'Retail Therapy' Might Not Be So Bad After All
Are you a one-upper, comfort seeker or 'happy hedonist' shopper?
WebMD News Archive
Focusing on why people buy is valuable, according to Kit Yarrow, a consumer psychologist at Golden Gate University in San Francisco, who reviewed the findings.
"Part of the misunderstanding we have about this subject has to do with the lack of a consistent definition of 'materialism,'" she said. "One researcher might be talking about someone that lavishly overspends and is overly devoted to shopping, another might be referring to any sort of appreciation for material goods."
Materialism is on a continuum, she said. And, as Pieters' study shows, motivations differ.
"I think there is a tendency to want to demonize shopping and the appreciation of products in our lives," Yarrow said. "In fact, shopping and products have been part of human life since caveman days. They can be a great source of connection and pleasure, and they can also be misused."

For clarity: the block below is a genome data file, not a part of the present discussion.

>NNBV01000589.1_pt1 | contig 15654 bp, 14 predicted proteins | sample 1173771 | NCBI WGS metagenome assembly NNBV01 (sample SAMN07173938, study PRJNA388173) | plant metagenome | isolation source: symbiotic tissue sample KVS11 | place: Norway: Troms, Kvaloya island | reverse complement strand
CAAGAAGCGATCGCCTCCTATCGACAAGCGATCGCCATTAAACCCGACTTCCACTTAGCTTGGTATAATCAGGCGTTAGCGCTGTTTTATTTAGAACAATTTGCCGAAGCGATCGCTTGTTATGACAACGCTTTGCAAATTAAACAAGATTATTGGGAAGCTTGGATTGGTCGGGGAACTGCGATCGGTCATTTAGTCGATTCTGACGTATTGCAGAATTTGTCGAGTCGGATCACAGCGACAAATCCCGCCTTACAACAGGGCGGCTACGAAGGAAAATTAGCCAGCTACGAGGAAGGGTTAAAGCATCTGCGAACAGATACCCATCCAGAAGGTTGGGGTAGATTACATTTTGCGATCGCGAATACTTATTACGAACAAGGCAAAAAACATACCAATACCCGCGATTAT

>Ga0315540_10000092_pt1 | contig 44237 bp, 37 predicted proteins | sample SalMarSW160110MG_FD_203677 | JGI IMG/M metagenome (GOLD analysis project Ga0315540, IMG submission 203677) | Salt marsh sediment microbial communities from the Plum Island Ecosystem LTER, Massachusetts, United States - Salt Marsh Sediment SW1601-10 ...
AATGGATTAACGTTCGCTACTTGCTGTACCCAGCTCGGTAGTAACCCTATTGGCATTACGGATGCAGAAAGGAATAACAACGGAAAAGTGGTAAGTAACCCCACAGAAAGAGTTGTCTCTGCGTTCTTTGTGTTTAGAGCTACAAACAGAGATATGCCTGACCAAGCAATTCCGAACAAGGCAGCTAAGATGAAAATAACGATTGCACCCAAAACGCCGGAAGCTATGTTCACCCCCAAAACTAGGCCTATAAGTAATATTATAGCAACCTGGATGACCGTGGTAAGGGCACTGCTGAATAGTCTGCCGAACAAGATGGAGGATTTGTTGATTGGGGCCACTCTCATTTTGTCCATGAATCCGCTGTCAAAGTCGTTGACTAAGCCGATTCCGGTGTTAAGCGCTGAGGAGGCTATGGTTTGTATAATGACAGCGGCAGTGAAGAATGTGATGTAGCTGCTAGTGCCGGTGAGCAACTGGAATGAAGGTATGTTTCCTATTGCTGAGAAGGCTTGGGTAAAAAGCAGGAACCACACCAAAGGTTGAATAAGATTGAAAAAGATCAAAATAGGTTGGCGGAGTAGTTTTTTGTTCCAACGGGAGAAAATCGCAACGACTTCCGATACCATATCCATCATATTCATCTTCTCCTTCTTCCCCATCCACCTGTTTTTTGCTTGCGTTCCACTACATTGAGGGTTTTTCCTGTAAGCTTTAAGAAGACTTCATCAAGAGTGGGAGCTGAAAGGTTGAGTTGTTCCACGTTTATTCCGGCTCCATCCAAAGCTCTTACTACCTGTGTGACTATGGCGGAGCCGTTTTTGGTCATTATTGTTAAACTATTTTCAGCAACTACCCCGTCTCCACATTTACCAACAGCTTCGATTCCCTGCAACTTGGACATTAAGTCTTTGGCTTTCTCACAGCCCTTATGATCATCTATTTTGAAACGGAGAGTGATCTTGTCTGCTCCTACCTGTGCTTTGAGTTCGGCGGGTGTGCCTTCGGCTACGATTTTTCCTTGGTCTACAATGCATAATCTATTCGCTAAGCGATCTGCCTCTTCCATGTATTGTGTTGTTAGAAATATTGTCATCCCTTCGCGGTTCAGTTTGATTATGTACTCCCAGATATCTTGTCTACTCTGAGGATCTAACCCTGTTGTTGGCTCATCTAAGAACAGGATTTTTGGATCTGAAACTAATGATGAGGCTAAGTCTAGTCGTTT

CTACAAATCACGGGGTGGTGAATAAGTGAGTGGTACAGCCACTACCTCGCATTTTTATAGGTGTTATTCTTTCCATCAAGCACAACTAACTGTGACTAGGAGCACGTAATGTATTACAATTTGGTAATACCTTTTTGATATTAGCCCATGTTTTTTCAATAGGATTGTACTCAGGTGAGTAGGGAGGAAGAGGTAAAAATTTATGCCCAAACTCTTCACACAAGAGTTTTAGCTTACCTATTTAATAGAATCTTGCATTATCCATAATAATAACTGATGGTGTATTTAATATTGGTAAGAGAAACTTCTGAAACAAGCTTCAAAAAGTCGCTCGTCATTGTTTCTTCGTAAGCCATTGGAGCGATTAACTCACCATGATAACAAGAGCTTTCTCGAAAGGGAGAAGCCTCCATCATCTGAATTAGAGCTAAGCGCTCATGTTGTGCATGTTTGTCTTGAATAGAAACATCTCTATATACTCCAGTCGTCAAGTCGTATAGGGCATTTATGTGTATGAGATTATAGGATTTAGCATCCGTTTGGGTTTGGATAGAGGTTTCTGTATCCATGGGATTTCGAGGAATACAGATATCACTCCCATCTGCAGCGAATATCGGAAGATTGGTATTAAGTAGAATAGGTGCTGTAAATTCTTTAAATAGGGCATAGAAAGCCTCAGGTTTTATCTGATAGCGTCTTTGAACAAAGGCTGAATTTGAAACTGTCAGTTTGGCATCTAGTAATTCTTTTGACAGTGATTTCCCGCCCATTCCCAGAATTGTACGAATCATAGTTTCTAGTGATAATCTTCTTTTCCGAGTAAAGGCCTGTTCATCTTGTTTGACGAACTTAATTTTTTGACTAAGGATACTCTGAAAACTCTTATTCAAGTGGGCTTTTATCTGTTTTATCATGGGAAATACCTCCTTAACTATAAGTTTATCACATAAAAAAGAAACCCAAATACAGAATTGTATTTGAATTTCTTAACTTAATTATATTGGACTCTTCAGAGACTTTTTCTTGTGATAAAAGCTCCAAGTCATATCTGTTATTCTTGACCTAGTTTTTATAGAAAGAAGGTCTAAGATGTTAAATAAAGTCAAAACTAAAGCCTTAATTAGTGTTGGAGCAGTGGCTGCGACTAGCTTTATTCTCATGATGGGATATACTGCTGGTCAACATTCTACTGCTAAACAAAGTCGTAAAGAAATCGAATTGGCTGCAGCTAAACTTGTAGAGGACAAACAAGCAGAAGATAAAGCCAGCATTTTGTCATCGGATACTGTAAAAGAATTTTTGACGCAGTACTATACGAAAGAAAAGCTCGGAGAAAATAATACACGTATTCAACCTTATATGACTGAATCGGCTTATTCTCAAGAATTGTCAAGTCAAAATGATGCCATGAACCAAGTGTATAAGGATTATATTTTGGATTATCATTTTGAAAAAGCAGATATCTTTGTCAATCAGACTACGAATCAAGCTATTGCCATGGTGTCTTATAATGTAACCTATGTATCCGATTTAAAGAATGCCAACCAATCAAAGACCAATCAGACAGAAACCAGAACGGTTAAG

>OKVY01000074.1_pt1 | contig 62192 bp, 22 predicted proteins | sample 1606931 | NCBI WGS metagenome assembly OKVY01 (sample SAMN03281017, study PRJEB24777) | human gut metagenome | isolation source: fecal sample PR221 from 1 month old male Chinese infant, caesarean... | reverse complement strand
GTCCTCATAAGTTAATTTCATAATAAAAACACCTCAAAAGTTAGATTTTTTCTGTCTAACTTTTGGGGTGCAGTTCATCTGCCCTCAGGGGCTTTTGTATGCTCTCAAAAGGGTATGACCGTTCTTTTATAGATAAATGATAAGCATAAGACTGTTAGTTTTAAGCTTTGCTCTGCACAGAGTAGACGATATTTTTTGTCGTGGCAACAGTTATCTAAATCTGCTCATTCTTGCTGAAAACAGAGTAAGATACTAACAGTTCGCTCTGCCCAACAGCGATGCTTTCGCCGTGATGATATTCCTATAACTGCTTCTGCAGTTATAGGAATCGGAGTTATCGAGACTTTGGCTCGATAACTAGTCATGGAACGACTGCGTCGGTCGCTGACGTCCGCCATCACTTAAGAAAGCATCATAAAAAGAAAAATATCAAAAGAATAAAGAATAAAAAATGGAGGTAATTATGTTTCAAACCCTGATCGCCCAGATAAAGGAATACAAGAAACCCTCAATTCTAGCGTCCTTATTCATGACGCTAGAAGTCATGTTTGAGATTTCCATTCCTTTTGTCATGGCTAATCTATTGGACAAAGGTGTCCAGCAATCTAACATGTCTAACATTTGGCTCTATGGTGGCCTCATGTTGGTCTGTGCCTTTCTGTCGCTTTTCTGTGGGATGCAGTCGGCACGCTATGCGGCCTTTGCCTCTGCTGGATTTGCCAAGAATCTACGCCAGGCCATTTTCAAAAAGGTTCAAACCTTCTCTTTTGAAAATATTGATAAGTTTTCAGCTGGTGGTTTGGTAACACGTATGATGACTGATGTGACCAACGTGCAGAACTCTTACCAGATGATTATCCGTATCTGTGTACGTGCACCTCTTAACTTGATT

The subgroups described by Pieters rang true with Meg Meloy, an associate professor of marketing at Penn State University, especially the one-uppers. "It's well known that if we constantly compare ourselves to other people, we will always come up lacking," she said.
In her own research, she found that people need an outlet when they are hungry, stressed or busy.
"Talking to someone is one way," Meloy said. Vigorous exercise is another. But for others, shopping is that outlet.
When she looked at what stressed shoppers bought, even those in a very bad mood didn't break the bank. Most were likely to buy accessories -- such as earrings -- or music, not big-ticket items, she said.